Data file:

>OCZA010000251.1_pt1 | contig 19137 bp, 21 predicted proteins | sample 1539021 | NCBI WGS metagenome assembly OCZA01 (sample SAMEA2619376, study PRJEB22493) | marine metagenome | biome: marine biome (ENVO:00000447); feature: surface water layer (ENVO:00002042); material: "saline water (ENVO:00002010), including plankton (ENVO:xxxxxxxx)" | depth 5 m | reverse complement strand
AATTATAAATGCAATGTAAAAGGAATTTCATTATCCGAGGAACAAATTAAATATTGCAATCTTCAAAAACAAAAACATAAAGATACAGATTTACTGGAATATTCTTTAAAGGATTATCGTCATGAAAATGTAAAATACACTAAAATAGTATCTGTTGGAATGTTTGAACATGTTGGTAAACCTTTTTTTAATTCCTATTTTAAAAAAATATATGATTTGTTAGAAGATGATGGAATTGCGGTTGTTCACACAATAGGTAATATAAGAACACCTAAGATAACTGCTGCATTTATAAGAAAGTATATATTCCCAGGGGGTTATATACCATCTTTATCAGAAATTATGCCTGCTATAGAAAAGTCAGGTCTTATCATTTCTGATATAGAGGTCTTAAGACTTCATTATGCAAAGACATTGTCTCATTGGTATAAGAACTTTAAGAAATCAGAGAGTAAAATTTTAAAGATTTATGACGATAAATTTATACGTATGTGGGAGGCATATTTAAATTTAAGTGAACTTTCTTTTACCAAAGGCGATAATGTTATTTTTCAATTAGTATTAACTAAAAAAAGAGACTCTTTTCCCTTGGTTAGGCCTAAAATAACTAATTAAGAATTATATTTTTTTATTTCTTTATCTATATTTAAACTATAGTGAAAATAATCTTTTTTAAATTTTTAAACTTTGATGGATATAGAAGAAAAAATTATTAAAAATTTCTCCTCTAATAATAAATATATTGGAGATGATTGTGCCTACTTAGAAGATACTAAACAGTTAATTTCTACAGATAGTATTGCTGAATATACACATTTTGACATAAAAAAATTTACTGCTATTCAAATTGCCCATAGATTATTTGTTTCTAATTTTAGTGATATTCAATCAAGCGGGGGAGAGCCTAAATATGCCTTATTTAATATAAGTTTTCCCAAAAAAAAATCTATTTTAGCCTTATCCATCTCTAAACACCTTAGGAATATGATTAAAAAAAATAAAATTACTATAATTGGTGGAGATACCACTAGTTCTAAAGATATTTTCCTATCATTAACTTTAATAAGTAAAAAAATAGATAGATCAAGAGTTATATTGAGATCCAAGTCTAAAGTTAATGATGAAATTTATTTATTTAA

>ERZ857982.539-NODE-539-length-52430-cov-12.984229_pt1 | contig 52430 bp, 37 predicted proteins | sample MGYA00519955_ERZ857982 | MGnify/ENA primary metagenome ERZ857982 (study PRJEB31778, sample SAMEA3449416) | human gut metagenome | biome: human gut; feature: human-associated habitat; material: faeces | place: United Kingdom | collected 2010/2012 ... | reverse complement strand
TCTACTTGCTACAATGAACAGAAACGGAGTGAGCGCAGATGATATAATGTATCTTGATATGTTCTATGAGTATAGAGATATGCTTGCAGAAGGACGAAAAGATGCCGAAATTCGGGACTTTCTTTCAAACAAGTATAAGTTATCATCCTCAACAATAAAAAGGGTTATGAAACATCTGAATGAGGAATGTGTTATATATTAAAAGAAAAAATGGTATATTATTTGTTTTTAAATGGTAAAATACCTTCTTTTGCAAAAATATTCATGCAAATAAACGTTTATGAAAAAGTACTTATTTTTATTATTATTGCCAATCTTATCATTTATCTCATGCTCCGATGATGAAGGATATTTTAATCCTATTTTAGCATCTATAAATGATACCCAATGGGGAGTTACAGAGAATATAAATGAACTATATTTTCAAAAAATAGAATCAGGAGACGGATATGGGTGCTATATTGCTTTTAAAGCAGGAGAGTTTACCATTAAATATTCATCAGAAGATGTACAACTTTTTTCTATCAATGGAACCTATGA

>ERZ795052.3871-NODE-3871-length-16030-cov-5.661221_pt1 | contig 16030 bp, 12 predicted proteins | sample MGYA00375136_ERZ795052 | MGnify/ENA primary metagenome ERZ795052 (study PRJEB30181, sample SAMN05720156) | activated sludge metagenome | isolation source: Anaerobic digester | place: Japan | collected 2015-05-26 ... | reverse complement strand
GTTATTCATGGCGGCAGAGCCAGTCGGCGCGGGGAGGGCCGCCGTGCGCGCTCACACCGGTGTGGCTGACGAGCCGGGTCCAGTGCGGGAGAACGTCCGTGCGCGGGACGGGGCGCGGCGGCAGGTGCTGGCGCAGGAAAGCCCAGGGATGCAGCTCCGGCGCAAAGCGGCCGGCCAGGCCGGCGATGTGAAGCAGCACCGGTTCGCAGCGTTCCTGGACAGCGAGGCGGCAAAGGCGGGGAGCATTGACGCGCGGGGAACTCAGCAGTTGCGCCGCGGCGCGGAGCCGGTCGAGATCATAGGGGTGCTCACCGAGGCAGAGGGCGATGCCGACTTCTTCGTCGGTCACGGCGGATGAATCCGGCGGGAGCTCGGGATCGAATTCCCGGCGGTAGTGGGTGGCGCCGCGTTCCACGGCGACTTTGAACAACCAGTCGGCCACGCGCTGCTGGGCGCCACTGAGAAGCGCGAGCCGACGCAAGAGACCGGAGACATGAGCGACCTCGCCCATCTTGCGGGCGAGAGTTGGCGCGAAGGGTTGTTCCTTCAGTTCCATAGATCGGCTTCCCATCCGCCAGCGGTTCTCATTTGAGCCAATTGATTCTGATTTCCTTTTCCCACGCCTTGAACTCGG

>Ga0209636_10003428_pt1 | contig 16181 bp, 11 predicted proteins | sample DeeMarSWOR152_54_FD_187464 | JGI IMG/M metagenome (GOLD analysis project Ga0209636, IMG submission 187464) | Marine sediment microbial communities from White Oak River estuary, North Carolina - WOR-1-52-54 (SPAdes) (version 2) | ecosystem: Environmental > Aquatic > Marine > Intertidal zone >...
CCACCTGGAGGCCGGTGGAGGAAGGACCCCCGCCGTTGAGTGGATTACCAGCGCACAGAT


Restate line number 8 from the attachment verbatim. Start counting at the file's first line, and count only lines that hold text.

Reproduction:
CCACCTGGAGGCCGGTGGAGGAAGGACCCCCGCCGTTGAGTGGATTACCAGCGCACAGAT